Forest growers be prepared, El Niño’s back in town!
El Niño is here and already making its presence felt. Recent fires that blazed through plantation forests in Waikakaho Valley, near Blenheim, are perhaps the first of the summer’s casualties of what Scion’s Research Leader and atmospheric dispersion specialist Dr Tara Strand calls “a textbook synoptic El Niño weather pattern for New Zealand.”
El Niño is a natural occurrence that returns every 3-7 years, usually around winter or spring and diminishing late summer or autumn. Over this time, winds tend to be stronger and more frequent from the west in summer, bringing more rain to the west and drought to east coast areas.
Tara says, “Initially, weaker easterly trade winds bring stronger south-westerly flows, which lead to cooler temperatures and higher rainfall in the south and western parts of the South Island.
“At some point, parts of the South Island will switch from these wet south-westerlies to north-westerlies, which bring dry, hot winds and will put areas like Canterbury and Otago at risk for high fire danger. We are already seeing high fire danger in the Marlborough area because the moist south-westerlies are not reaching the northern end of the South Island.
“In the North Island, a pressure ridge builds over the northern regions, resulting in less rainfall in the Auckland, Northland and Gisborne/Hawke’s Bay areas.
“Historically, El Niño has brought severe drought to Hawke’s Bay and Gisborne, and this year’s event is shaping up to be similar in strength to those in 1982-83 and 1997-98. Both events saw severe fire dangers across large parts of the country and major fires in Northland, the central North Island, Nelson and Otago.”
The hot, dry and windy conditions typical of an El Niño create the ideal environment for wildfires that are likely to burn more intensely with a greater potential for escape, therefore posing greater risk to property, natural resources and people. On average, around 3,000 wildfires occur each year throughout the country, laying waste to about 6,500 hectares of rural land with considerable environmental and economic impacts. In comparison, over 45,000 hectares were burned during the El Niño event in 1982-83, in the central North Island alone.
Increased uptake of science and fire behaviour tools by New Zealand fire managers over the past 24 years is helping to reduce wildfire risk and protect life and property, and to build more resilient rural communities. Our Rural Fire Research Team provides the science and technical expertise in fire research to the rural fire sector, providing fire managers with a greater understanding of fire behaviour under various conditions and fuel types, and with a range of fire management tools.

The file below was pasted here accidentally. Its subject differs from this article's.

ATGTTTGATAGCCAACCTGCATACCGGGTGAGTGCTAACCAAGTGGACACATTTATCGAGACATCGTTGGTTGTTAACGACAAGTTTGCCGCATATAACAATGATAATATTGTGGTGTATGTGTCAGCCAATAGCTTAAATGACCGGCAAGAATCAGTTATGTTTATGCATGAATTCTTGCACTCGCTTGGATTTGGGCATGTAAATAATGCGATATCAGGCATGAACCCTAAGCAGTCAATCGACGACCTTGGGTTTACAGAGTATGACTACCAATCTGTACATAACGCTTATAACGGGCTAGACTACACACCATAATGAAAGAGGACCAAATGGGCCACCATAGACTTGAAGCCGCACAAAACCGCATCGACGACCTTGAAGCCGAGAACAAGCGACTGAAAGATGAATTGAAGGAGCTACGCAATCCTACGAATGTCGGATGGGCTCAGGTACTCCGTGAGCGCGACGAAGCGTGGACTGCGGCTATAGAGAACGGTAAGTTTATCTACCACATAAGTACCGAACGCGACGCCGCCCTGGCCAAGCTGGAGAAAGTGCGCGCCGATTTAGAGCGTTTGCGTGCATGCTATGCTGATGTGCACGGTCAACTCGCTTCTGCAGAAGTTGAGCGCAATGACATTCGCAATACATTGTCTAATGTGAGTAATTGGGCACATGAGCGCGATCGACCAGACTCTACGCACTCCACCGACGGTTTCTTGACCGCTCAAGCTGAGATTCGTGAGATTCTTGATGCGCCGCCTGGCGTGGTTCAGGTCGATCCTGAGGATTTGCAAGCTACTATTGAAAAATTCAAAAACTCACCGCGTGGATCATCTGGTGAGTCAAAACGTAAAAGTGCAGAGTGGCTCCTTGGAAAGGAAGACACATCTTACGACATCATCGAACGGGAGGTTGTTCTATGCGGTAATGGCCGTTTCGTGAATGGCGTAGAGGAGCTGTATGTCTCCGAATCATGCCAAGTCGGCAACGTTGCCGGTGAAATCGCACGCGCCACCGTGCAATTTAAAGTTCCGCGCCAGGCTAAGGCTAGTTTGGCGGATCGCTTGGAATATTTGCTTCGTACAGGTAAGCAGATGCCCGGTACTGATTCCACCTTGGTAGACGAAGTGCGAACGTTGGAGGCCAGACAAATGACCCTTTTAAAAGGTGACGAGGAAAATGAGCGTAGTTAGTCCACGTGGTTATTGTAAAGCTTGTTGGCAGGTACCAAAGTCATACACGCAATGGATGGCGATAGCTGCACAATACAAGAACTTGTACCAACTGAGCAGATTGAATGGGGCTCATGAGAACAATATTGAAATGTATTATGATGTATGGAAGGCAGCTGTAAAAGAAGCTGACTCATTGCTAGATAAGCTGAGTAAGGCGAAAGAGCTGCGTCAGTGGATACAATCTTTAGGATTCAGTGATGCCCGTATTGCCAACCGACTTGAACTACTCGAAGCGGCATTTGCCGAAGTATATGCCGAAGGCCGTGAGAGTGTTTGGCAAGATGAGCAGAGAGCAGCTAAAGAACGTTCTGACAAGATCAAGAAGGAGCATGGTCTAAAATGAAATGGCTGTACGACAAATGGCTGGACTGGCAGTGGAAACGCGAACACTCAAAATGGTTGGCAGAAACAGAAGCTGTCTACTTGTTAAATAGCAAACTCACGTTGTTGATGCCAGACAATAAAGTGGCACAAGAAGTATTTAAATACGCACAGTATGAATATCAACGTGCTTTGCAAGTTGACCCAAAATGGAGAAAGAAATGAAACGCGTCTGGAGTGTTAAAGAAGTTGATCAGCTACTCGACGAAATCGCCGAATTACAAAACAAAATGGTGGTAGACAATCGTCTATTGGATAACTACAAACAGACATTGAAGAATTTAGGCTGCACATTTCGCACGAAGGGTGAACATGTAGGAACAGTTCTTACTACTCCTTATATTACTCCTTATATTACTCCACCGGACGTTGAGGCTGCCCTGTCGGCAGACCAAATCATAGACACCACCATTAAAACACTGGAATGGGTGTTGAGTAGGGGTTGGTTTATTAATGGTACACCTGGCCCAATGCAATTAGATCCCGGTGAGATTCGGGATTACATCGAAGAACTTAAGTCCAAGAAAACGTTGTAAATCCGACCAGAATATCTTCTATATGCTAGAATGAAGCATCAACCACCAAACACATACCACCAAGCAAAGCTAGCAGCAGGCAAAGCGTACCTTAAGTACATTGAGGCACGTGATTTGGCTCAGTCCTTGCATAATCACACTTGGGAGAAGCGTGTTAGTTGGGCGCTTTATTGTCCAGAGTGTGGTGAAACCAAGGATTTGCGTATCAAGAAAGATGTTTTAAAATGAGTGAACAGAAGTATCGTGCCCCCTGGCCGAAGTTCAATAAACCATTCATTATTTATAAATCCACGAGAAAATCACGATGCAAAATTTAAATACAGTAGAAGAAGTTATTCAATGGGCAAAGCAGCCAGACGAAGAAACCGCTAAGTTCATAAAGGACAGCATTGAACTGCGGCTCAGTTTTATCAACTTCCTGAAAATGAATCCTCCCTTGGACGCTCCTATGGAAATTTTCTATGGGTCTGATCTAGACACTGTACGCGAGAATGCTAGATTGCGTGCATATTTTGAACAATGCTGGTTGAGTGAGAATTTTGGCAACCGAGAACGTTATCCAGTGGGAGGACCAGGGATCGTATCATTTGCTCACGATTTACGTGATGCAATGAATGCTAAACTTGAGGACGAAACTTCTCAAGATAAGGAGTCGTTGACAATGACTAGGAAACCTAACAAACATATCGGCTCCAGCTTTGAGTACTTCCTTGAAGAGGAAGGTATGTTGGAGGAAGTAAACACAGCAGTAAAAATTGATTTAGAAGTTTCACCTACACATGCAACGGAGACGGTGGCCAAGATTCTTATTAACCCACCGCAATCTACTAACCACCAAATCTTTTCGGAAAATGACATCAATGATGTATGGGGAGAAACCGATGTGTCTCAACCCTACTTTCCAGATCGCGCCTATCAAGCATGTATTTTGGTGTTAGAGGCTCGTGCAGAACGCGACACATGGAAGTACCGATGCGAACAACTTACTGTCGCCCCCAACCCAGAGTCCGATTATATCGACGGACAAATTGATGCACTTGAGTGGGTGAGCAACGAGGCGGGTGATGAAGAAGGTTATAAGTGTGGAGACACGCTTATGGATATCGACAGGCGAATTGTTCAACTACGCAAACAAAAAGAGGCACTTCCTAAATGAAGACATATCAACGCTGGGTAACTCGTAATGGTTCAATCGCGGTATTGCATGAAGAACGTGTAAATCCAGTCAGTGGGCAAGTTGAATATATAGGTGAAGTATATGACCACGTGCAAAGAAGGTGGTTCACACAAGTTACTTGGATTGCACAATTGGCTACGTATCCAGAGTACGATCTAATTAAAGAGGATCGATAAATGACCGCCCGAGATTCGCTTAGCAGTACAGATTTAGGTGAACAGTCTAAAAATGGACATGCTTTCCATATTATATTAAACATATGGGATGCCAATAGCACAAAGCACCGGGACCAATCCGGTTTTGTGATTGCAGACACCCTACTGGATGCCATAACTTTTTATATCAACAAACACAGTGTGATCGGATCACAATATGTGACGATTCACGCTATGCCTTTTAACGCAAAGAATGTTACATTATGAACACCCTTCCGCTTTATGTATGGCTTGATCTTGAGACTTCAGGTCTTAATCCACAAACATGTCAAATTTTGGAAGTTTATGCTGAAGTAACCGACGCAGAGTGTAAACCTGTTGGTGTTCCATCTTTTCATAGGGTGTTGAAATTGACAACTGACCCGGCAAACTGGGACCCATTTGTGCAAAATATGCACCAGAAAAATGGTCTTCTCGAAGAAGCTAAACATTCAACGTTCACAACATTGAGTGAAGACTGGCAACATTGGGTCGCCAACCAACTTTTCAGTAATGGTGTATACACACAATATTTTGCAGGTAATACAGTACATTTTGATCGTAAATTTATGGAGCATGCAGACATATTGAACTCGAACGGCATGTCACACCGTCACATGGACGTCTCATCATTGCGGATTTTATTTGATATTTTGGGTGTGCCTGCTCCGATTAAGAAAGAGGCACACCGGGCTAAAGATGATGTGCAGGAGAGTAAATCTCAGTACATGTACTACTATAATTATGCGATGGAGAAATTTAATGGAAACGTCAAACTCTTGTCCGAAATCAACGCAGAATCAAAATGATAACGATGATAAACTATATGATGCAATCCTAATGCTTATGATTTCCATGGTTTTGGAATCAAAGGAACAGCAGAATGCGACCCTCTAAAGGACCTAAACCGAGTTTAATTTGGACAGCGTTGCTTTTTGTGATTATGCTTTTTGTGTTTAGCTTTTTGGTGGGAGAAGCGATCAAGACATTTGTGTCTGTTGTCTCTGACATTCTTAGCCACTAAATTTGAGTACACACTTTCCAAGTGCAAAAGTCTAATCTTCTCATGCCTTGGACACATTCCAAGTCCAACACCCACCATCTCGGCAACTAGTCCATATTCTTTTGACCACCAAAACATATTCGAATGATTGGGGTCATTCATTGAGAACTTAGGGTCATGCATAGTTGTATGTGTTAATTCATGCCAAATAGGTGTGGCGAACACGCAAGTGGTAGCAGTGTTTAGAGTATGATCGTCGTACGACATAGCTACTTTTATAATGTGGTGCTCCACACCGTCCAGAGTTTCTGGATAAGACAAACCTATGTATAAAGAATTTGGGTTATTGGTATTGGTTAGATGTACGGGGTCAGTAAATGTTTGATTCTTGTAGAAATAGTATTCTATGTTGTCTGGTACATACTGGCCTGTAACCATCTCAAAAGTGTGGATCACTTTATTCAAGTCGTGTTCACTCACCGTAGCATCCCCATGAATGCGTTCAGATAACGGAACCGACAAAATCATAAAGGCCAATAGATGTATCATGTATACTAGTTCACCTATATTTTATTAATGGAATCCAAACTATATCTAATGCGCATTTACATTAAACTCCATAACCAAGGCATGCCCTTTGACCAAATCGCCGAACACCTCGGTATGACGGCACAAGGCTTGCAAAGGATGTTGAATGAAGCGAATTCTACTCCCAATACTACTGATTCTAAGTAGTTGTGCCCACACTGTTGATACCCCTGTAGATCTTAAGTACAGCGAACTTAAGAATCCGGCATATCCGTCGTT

This was demonstrated earlier this year when fire scientist Veronica Clifford served as technical specialist for the National Incident Management Team deployed to manage wildfires that swept through 600 hectares of forest at Onamalutu, in Marlborough, and more recently during the Waikakaho fire. It’s estimated about 450 hectares of forests were destroyed in the Waikakaho Valley wildfire, the majority of which was close to harvest. Veronica used the fire behaviour model Prometheus and the New Zealand Fire Behaviour Toolkit to provide fire weather forecasts, and fire behaviour and growth predictions for the Marlborough/Kaikoura Rural Fire Authority, which formed the basis of their operational decisions.
“By taking into account weather conditions, the lie of the land and vegetation, and the way they interact, we can go a long way to predicting the behaviour of most fires,” says Veronica. “I used up-to-date weather forecasts for the area and other information to predict what the fire was likely to do over the next 12-hour period. Then I briefed management and the fire crews at twice daily shift changes.”
This year, the team has also been evaluating the weather data and fire danger indices used in the development of fire management plans for the Nelson and Marlborough regions. The information is being used to identify “trigger points” for high fire risk activities, such as roadside mowing and access to forestry and recreation areas that can be included in strategic and tactical fire management plans.
Fire scientist Veronica Clifford provided technical advice to fire crews at the Onamalutu and Waikakaho Valley wildfires.
Science Leader for Forest Protection Lindsay Bulman says fire is just one of the issues for forest growers likely to be exacerbated by El Niño conditions. “Strong winds can cause catastrophic damage to planted forests, so it’s best to delay activities over this period that normally increase wind exposure to trees, such as thinning and felling.
“Increased drought also stresses the trees, making them more vulnerable to insect and pathogen attacks. Diplodia whorl canker could be a problem this summer - and can cause up to 30% tree loss. Infection usually occurs through wounds, particularly from pruning, so it’s best to avoid pruning over summer if expecting drought conditions.”
For further information
Dr Tara Strand at